Memory Loss: New Findings

Men's Memories Worse Than Women's, Study Says

A new study published in the JAMA Neurology had found that men experience more memory loss and brain volumes than women starting at age 40 and up.

The study looked at 1,246 cognitively normal people between the ages of 30-95.


  • While memory started to decline for both sexes at age 30, male memory was worse than women overall, especially after age 40
  • In males, the hippocampus, the part of the brain that controls memory, was also smaller than women's, especially after age 60
  • Men's hippocampus started off a little bit above average in the young people in the study,
  • But then fell way below average in the older men compared to the older women

This is no surprise to most medical experts. We already know that as your brain shrinks, memory declines. We also know that women's brains are smaller in size than men's, but brain size scales with each individuals height.

Why Women Experience Less Memory Loss

Women have the benefits of the protective effects of estrogen. The hormone has been shown to shield pre-menopausal women from hypertension, bone loss, heart disease and even urinary tract infections.

Men may never achieve the same level of memory performance because their brains develop differently from the beginning. As we've evolved, women may have developed skills and strategies that helps their memory that men just never acquired.

Women are also at much less of a risk for vascular disease, hypertension, diabetes and smoking. Similar issues that harm your vessels harm your brain. Historically, men have had much higher risk factors than women.

Surprisingly, the decline in memory for both men and and women had never been associated with brain disorders like Alzheimer's. But one of the conclusions drawn in the past had claimed the reason we see memory and brain volumes decline in middle age individuals is probably due to underlying Alzheimer's pathology.

    •    If you can't remember lists, names, etc, when you're age 50 or 60, don't be alarmed
    •    Odds are that it's not evidence of early Alzheimer's disease
    •    Bad news - the study says your brain is going to age, no matter what
    •    Everything declines with age
    •    Very few people remain normal into the late 80s

Aging Process Tips

  •   How to keep the aging process at bay as long as possible?
  •   Healthy lifestyle
  •   Exercise of both the body and brain
  •   Keep learning (new language, instrument, skill, etc)
    • Good evidence exists showing that learning new things stimulates brain hormones that help develop our brains

New Test May Help Predict Development of Memory Loss


Researchers at Mayo Clinic have developed a scoring system to assess whether an individual is at risk for developing memory problems that could lead to dementia. This could be a potentially inexpensive and easy method to identify the need for further testing.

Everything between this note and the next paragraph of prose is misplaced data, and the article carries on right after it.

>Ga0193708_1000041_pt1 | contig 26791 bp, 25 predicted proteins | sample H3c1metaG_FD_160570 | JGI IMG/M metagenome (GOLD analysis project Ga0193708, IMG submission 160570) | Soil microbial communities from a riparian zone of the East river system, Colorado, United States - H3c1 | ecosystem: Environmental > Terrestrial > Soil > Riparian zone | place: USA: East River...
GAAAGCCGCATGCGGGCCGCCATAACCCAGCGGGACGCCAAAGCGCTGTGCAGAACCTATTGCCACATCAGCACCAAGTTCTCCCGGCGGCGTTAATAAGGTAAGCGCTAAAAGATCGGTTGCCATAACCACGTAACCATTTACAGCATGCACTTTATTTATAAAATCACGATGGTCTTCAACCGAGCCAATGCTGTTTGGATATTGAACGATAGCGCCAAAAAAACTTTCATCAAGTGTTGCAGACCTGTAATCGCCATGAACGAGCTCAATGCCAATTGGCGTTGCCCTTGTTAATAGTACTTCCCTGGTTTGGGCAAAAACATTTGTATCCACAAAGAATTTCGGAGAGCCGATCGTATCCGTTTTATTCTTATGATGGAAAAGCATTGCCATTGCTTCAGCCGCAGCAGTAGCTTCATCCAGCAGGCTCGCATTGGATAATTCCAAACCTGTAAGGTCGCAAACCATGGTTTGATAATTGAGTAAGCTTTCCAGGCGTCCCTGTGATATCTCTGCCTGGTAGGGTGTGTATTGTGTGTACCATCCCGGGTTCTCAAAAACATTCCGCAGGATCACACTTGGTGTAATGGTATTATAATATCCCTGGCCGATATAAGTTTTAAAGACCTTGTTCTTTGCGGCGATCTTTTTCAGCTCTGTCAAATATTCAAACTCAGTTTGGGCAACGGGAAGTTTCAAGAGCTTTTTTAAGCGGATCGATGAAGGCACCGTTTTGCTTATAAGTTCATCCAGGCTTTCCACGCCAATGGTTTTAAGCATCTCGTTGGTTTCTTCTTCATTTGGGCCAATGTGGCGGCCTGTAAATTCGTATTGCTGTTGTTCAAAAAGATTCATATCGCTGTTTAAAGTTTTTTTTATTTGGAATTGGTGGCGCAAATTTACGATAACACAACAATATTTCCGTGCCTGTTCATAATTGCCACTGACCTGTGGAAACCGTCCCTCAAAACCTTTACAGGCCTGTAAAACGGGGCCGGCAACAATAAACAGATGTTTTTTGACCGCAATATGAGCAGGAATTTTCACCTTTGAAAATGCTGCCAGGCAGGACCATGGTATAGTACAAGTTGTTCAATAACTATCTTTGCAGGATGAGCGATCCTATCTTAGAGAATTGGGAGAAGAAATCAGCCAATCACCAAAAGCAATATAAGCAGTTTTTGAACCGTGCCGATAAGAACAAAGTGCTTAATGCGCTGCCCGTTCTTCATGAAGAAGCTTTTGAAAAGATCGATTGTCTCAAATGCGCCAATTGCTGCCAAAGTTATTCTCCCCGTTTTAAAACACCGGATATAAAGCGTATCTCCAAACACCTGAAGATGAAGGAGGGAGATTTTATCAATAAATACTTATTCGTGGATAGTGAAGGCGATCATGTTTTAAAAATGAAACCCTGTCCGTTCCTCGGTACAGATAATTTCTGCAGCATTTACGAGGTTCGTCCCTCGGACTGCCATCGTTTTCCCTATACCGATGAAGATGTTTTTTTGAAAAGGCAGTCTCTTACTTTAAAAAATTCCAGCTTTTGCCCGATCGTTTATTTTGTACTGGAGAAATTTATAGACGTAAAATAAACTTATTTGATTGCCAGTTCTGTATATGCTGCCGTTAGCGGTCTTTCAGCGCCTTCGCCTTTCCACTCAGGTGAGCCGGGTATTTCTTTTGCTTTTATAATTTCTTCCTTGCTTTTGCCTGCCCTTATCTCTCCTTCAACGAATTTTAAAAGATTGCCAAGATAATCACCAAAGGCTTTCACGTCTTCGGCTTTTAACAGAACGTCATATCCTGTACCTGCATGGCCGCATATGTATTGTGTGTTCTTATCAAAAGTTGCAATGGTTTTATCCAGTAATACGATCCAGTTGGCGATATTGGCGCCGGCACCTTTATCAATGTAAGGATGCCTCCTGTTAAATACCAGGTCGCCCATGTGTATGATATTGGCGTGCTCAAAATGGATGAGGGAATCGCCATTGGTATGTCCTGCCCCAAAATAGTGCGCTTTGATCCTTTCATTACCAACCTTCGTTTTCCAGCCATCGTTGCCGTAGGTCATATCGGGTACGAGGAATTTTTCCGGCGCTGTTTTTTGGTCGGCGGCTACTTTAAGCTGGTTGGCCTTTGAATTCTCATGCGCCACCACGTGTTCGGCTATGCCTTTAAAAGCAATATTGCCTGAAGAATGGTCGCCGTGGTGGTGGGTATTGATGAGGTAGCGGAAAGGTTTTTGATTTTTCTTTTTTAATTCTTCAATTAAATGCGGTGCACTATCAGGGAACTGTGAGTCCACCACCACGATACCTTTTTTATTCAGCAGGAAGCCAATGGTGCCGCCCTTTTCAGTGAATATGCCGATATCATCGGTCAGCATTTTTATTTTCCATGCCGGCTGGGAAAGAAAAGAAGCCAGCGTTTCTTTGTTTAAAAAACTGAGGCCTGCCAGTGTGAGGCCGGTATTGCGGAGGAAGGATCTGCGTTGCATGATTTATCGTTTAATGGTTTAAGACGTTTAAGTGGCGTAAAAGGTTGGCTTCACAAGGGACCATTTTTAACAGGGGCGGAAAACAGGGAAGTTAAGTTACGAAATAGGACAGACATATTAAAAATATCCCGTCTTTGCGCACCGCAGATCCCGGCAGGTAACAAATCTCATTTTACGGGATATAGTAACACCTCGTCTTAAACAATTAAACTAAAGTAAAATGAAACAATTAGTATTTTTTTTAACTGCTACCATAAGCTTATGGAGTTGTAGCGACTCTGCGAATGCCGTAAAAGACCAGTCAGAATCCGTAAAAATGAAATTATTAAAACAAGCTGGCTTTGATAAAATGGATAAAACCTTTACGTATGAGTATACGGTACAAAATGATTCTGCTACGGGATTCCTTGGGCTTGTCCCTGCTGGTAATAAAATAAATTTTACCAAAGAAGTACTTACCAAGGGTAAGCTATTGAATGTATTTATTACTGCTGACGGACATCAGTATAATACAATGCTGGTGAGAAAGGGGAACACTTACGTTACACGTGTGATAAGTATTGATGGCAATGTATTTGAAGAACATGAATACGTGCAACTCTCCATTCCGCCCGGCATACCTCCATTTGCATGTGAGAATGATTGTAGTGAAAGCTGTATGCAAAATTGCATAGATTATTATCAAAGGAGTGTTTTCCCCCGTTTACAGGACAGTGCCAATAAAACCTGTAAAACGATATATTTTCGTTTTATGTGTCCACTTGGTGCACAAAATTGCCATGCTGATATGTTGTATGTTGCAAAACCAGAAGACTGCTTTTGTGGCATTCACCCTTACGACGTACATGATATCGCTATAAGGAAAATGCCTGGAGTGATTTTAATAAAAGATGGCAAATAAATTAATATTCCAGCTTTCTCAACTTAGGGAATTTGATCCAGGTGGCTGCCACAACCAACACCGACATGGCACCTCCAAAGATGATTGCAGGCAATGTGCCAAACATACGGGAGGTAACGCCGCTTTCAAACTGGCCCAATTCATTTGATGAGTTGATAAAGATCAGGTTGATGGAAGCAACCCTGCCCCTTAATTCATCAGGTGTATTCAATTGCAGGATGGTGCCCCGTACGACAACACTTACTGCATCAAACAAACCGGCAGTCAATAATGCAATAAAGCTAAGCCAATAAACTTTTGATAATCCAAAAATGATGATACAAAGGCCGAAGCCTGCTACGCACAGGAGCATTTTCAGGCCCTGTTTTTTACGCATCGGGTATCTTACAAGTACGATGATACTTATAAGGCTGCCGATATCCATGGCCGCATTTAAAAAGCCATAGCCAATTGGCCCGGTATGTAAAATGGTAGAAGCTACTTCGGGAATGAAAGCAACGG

While doctors are able to identify biomarkers for cognitive impairment using MRI and PET scans, they are expensive procedures. According to the Alzheimer’s Association, every 67 seconds someone in the U.S. develops Alzheimer’s. 1 in 3 seniors dies with Alzheimer’s or another form of dementia

Researchers developed a three-stage prediction approach:

First Stage

  • Can be done at home
    Patient goes through his medical records to see if, based on age, gender, family history, and other medical problems he has a high, medium or low risk
  • Medical problems such as diabetes, high blood pressure and smoking have been linked with higher risk of developing cognitive impairment


Second Stage

  • The patient goes to his doctor’s office for a mental status test
  • There are a variety of these tests and while they are not diagnostic, they give a rough idea of whether something is going on with a person clinically
  • Patient gives an inventory of any psychiatric symptoms, such as depression, anxiety and apathy, all of which have been shown to be predictive of early cognitive problems

Third Stage

  • Patient can get a blood test for the APOE gene, which provides instructions for a protein circulating in the blood
  • Study found that carriers of the APOE 4 variety were at increased risk for dementia

With these simple office techniques, we can now refine that earlier predictor to determine high, medium, or low risk. The test is important because at around age 65, primary care physicians may start thinking about assessing cognitive impairment and while the stages could show

Bottom Line: Aging is a Natural Part of Life
With age, lifestyle modifications such as exercise, intellectual exertion and social networking are standard and effective interventions, this approach could mean effective pharmaceutical therapies will be developed. Cholesterol-lowering drugs are used when a patient does not have heart disease. Disease-modifying drugs for Alzheimer’s may work the same way. This tust be addressed now - with the aging of America, the number of people who will develop cognitive impairment goes up dramatically.